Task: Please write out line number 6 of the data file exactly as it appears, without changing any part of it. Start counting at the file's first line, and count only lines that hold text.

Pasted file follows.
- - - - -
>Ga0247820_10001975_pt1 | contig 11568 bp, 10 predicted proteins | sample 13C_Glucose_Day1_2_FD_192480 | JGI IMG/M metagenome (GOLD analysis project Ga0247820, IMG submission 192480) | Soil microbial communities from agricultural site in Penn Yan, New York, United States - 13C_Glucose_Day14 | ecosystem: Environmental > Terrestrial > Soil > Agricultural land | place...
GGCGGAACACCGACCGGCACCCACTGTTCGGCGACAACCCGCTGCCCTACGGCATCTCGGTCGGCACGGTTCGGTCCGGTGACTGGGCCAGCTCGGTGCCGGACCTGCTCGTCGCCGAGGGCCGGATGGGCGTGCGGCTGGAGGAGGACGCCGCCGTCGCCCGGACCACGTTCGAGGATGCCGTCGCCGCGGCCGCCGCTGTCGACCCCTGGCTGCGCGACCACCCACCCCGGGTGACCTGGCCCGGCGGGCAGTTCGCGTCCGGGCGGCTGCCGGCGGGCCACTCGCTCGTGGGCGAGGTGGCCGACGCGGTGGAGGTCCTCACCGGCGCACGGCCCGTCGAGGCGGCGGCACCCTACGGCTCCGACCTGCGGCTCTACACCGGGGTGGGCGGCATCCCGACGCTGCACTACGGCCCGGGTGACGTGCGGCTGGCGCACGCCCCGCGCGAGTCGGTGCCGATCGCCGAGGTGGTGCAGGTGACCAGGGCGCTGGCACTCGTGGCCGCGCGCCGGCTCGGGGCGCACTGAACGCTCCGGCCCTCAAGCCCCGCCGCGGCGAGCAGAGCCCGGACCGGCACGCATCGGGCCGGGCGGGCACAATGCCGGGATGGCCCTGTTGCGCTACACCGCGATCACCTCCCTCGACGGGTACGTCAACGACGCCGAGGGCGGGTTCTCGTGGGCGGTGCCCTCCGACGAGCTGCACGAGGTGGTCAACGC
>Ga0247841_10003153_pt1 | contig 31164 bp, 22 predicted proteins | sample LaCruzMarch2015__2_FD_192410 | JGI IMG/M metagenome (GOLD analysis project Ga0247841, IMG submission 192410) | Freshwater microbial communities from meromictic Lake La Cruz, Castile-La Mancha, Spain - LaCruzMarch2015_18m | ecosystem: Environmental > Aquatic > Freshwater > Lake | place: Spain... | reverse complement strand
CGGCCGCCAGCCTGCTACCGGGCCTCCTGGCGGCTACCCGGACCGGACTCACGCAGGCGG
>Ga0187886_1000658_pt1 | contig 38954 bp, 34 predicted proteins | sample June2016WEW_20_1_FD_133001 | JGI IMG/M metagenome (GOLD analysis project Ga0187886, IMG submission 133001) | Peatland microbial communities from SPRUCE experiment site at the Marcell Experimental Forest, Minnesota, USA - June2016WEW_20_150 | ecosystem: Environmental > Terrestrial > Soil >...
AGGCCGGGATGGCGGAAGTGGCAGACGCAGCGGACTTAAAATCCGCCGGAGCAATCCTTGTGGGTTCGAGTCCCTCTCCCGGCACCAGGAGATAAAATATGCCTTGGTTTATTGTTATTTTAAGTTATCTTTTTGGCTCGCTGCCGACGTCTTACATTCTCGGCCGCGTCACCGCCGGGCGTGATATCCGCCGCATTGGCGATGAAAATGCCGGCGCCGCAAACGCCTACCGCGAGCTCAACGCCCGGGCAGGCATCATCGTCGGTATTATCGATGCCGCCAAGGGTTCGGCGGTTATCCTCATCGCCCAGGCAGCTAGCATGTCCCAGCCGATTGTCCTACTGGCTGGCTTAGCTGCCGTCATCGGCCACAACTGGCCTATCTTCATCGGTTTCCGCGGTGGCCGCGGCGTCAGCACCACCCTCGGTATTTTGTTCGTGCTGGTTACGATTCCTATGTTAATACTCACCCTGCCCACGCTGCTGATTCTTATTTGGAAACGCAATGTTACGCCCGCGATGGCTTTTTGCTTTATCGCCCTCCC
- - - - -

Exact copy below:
AGGCCGGGATGGCGGAAGTGGCAGACGCAGCGGACTTAAAATCCGCCGGAGCAATCCTTGTGGGTTCGAGTCCCTCTCCCGGCACCAGGAGATAAAATATGCCTTGGTTTATTGTTATTTTAAGTTATCTTTTTGGCTCGCTGCCGACGTCTTACATTCTCGGCCGCGTCACCGCCGGGCGTGATATCCGCCGCATTGGCGATGAAAATGCCGGCGCCGCAAACGCCTACCGCGAGCTCAACGCCCGGGCAGGCATCATCGTCGGTATTATCGATGCCGCCAAGGGTTCGGCGGTTATCCTCATCGCCCAGGCAGCTAGCATGTCCCAGCCGATTGTCCTACTGGCTGGCTTAGCTGCCGTCATCGGCCACAACTGGCCTATCTTCATCGGTTTCCGCGGTGGCCGCGGCGTCAGCACCACCCTCGGTATTTTGTTCGTGCTGGTTACGATTCCTATGTTAATACTCACCCTGCCCACGCTGCTGATTCTTATTTGGAAACGCAATGTTACGCCCGCGATGGCTTTTTGCTTTATCGCCCTCCC